Four major drug companies have agreed to a landmark $26 billion settlement to resolve thousands of lawsuits from state and local governments over the opioid crisis, a coalition of state attorneys general announced Wednesday. The proposal calls for drugmaker Johnson & Johnson to pay $5 billion over nine years and AmerisourceBergen, Cardinal Health, and McKesson, America's three largest drug distributors, to pay a total of $21 billion over 18 years, CNBC reports. States have 30 days to decide whether to accept the deal, and local governments will have 150 days, per NPR. The settlement proposal, which follows more than two years of negotiations, could clear the way for states to receive payments as soon as next year, reports the Wall Street Journal. The state AGs say the money will be used for addiction treatment and prevention efforts.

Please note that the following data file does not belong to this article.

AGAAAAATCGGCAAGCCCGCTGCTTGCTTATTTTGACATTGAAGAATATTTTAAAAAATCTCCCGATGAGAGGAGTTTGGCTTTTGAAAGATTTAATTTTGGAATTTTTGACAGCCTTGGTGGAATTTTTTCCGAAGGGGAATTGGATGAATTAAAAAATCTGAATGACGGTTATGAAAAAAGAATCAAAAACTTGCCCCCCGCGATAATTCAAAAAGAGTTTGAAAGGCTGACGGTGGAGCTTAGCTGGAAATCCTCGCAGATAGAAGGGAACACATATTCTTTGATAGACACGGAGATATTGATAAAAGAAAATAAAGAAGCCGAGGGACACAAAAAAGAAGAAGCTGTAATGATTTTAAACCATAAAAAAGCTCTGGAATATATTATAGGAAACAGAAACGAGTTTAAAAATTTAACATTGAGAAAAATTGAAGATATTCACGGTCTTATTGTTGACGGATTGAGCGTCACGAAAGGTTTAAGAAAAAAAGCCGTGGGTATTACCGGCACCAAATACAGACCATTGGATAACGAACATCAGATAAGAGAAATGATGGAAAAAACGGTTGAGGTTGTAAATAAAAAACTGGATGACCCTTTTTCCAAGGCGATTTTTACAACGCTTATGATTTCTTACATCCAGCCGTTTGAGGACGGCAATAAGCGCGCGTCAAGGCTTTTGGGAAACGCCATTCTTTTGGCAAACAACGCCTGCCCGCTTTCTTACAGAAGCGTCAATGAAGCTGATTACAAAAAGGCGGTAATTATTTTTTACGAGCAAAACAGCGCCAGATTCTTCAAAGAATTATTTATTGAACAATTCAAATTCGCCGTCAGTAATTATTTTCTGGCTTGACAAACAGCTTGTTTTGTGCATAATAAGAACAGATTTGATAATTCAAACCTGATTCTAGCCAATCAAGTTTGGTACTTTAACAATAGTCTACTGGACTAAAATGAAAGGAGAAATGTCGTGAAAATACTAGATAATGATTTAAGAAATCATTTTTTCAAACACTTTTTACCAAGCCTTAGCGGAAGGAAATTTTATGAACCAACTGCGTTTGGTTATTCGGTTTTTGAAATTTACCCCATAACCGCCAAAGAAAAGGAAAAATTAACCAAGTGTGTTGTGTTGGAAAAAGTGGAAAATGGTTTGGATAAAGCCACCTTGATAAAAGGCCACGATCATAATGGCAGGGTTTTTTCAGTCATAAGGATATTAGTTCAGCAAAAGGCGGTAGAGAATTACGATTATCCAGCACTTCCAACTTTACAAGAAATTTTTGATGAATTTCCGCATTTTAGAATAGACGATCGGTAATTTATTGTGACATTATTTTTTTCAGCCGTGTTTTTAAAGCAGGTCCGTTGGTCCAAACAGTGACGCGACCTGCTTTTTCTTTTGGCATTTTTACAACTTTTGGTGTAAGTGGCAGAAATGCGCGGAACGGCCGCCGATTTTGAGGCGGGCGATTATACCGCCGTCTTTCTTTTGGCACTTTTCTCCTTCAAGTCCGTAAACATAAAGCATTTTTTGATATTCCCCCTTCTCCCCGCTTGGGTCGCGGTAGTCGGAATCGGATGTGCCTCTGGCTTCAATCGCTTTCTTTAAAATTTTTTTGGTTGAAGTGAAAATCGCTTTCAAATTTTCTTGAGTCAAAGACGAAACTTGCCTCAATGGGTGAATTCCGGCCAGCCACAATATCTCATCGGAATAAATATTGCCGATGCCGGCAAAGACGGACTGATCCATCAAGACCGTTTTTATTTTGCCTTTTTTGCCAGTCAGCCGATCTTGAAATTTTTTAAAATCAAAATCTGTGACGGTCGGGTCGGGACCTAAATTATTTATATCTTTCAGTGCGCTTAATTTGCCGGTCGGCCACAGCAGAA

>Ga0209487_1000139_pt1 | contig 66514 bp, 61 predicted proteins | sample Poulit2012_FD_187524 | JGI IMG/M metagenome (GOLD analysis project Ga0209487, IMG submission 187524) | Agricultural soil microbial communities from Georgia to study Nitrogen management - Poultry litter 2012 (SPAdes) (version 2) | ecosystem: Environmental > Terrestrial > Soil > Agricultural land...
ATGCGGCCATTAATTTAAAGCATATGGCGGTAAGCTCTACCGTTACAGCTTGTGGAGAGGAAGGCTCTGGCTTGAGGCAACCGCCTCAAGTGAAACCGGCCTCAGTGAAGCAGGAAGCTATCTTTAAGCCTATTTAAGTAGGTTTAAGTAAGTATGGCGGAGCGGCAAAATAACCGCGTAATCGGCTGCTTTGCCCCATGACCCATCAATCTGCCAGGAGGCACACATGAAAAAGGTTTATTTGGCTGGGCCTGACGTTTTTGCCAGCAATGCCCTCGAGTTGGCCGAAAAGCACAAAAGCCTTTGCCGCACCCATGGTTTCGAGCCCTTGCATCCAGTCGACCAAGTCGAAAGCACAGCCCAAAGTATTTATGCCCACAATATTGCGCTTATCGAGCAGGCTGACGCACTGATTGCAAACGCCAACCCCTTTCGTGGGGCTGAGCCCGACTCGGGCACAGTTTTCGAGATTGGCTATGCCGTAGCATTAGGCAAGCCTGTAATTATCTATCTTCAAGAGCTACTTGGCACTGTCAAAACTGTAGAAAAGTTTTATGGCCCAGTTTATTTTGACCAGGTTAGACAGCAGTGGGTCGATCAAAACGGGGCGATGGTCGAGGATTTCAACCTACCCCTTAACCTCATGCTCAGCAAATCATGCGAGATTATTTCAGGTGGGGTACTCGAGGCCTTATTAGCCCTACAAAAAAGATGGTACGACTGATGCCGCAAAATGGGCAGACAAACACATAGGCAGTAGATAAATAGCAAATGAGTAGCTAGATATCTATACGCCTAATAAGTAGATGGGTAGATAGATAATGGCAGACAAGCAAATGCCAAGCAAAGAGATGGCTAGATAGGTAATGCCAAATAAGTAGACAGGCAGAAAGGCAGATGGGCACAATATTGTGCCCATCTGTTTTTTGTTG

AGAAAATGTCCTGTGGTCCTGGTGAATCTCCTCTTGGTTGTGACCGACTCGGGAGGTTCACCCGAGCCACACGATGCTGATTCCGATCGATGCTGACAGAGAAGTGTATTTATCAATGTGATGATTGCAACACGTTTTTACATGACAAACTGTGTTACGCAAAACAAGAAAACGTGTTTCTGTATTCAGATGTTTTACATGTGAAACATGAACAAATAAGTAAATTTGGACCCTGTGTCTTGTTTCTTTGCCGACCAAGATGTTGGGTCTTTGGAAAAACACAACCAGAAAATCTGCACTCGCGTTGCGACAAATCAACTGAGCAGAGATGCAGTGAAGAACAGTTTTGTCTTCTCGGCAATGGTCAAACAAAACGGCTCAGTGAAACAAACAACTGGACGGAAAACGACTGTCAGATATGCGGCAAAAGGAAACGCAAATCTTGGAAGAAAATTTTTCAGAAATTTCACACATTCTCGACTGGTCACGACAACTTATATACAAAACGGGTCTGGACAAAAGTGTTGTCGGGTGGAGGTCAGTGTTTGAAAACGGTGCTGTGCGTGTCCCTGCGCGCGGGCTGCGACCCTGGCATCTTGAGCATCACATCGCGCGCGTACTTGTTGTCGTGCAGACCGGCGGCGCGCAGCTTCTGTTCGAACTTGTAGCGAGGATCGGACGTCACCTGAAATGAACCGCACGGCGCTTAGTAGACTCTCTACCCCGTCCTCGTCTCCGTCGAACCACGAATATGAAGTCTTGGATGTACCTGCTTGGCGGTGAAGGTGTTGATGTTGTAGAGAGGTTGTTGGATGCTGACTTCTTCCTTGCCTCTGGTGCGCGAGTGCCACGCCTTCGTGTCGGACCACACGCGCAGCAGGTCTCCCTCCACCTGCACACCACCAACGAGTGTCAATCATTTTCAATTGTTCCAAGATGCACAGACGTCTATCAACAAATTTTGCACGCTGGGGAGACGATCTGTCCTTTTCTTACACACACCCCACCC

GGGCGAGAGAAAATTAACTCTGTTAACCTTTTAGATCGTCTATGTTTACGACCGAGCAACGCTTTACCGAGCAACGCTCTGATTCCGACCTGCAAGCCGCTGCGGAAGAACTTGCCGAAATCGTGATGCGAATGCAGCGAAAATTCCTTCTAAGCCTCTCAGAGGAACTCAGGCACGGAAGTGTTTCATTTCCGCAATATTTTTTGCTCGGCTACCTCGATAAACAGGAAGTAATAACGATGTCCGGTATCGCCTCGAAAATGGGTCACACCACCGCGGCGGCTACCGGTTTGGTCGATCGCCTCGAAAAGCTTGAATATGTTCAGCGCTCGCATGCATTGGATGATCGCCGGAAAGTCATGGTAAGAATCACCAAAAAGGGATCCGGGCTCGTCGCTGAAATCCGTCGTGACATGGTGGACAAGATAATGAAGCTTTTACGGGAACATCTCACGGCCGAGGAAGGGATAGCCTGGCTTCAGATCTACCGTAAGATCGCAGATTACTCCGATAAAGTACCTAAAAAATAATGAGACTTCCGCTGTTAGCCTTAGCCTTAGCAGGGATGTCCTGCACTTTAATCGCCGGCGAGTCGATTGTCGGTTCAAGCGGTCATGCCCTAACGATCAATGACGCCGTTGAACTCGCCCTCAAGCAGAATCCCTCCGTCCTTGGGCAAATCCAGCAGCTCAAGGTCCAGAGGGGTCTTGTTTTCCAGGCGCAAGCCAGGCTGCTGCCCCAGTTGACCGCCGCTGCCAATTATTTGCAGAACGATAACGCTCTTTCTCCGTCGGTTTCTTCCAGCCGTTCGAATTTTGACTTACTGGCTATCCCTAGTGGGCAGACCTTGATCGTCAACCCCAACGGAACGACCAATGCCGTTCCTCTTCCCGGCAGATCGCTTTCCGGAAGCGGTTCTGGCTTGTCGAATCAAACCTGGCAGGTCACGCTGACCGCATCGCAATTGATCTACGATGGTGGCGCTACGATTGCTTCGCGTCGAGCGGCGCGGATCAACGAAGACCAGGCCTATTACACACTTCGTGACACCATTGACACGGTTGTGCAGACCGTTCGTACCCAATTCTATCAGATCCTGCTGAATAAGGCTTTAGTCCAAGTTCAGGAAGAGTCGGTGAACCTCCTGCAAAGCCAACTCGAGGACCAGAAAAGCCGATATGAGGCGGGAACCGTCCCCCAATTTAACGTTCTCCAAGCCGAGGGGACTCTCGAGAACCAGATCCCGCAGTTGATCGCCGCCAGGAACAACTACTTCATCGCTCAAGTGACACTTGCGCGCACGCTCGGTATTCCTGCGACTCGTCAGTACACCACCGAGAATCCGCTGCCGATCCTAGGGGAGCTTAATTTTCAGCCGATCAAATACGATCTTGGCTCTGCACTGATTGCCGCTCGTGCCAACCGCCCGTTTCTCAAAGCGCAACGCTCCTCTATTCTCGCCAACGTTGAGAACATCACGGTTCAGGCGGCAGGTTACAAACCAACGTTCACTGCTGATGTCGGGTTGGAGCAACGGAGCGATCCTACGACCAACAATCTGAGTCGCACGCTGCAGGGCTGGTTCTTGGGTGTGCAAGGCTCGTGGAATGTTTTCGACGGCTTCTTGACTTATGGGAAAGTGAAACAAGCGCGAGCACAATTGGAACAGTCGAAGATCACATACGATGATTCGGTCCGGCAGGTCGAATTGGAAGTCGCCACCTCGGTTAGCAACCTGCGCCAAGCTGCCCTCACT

Numerous lawsuits accuse the distributors of failing to stop vast amounts of opioids being diverted to illegal channels, while Johnson & Johnson is accusing of downplaying the risk of addiction. "There's not enough money in the world frankly to address the pain and suffering," said Connecticut AG William Tong, per Reuters. The settlement amount will decrease if not enough states sign up to the agreement and some states, including Washington, have already said it isn't good enough. New York Attorney General Letitia James tells NPR that it's "very, very frustrating" that the four companies have not admitted wrongdoing in a crisis linked to more than 500,000 deaths, but to get the maximum amount, "we had to make concessions." As part of the deal, Johnson & Johnson has agreed to stop making opioids for at least a decade. (Read more opioids stories.)